• If p and q are in S, then p is connected to q in S if there is a path from p to q consisting entirely of pixels in S

Dr. D. J. Jackson Lecture 2-20Electrical & Computer Engineering

Example paths

0 1 1

0 1 0

0 0 1

0 1 1

0 1 0

0 0 1

A 4-connected path from p to q (n=2). p and q are

connected in S1

An m-connected path from t to q (n=3). t and q are

connected in S2

p q q

t

Subset S1 Subset S2

Dr. D. J. Jackson Lecture 2-21Electrical & Computer Engineering

Connected components

• For any pixel p in S, the set of pixels connected to p form a connected component of S

• Distinct connected components in S are said to be disjoint

1 0 1 1

1 0 1 0

0 0 0 1

1 0 1 1

1 0 1 0

0 0 0 1 3 4-connected

components of S 2 m-connected

components of S

Dr. D. J. Jackson Lecture 2-22Electrical & Computer Engineering

Labeling 4-connected components

• Consider scanning an image pixel by pixel from left to right and top to bottom

– Assume, for the moment, we are interested in 4-connected components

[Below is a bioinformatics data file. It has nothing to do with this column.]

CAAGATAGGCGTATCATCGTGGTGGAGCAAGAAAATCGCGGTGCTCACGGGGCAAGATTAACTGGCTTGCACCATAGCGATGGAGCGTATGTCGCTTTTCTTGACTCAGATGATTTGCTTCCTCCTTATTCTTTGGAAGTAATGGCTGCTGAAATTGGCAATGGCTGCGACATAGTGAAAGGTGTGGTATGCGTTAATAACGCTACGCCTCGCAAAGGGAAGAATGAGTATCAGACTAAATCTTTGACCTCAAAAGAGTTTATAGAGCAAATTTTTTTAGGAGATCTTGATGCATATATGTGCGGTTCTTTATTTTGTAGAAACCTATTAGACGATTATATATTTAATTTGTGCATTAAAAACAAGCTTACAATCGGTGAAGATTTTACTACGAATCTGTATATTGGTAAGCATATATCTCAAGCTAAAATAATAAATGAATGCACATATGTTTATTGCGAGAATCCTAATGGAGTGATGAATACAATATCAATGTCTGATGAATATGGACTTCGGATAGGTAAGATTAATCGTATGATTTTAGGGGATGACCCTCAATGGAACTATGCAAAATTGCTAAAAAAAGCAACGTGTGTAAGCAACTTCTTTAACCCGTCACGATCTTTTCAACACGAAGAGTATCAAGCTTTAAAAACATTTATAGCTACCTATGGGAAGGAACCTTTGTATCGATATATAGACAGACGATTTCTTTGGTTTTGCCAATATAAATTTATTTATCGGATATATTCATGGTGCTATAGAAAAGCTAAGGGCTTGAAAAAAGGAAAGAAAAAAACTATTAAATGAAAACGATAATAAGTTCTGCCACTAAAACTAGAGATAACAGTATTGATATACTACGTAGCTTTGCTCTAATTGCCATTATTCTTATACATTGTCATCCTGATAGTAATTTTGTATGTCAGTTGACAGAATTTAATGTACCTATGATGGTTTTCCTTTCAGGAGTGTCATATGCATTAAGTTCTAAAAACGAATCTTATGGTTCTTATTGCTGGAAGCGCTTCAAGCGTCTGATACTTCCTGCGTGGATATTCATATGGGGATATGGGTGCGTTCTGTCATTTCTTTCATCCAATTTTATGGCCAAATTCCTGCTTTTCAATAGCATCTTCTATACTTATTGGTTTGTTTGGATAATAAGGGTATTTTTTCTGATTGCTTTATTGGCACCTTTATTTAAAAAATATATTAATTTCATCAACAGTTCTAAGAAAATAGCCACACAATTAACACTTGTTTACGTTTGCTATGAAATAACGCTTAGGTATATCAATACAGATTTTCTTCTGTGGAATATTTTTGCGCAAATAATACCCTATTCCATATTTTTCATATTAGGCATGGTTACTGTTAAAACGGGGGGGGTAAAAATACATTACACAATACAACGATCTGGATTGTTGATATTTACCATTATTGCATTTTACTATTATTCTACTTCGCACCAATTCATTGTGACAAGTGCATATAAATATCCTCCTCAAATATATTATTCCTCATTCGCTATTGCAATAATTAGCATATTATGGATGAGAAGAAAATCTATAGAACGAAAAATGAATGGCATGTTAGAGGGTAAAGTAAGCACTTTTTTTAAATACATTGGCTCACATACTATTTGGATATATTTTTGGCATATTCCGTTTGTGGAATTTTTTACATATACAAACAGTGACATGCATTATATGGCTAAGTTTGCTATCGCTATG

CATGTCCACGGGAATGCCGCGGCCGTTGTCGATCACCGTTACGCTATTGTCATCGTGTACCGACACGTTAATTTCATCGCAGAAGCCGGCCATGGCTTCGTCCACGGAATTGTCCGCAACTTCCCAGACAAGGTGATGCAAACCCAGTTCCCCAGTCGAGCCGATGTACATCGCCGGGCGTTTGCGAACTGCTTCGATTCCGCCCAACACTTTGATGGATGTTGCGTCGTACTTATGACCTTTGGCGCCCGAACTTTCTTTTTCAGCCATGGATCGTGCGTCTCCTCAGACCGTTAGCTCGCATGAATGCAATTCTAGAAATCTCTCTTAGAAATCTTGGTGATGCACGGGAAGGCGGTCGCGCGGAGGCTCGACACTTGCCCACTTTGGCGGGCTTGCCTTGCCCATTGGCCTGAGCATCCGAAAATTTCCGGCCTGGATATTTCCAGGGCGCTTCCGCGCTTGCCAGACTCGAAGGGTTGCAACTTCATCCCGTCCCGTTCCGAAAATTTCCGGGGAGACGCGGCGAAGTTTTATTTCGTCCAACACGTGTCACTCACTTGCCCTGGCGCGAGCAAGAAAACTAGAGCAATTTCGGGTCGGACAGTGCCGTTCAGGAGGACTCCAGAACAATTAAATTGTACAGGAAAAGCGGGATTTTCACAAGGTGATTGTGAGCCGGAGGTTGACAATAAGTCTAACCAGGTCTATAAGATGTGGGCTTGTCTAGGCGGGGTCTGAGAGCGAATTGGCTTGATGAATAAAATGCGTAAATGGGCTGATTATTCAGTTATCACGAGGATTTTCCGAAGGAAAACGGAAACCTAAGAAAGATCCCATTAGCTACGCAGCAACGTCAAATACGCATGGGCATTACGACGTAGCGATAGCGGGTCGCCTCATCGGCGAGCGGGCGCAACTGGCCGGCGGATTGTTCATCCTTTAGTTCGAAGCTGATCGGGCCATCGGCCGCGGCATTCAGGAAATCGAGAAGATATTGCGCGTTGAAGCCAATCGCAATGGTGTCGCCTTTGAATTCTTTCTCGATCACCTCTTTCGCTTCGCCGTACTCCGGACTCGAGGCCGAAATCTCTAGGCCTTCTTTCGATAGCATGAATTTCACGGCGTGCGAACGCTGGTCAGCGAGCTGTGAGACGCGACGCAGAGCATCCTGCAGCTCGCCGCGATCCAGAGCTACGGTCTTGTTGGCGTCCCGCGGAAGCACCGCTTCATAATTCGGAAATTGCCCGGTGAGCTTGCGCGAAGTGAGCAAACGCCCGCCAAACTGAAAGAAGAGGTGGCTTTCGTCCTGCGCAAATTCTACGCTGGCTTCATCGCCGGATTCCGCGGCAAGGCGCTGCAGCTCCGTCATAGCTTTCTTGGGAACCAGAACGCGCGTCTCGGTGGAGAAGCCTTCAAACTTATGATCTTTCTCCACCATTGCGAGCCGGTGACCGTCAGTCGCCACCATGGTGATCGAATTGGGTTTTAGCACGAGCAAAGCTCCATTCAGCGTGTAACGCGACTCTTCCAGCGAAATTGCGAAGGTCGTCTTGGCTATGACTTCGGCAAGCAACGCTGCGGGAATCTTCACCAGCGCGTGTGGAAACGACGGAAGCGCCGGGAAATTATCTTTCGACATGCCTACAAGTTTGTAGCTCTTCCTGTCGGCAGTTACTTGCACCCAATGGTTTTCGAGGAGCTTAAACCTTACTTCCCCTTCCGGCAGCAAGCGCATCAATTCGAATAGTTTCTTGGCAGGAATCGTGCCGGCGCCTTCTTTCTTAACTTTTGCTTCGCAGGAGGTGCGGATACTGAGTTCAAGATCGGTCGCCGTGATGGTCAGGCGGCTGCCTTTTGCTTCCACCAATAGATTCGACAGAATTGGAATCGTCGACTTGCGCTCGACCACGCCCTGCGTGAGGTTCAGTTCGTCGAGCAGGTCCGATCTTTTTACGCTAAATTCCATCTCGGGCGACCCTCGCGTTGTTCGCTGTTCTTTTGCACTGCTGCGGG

– Let p denote the pixel of interest, and r and t denote the upper and left neighbors of p, respectively

– The nature of the scanning process assures that r and t have been encountered (and labeled if 1) by the time p is encountered

r

t p

Dr. D. J. Jackson Lecture 2-23Electrical & Computer Engineering

Labeling 4-connected components (continued) • Consider the following procedure

if p=0 continue to the next position if r=t=0 assign a new label to p (Ln) if r=t=1 and they have the same label, assign that label to p if only one of r and t are 1, assign its label to p if r=t=1 and they have different labels, assign one label to p and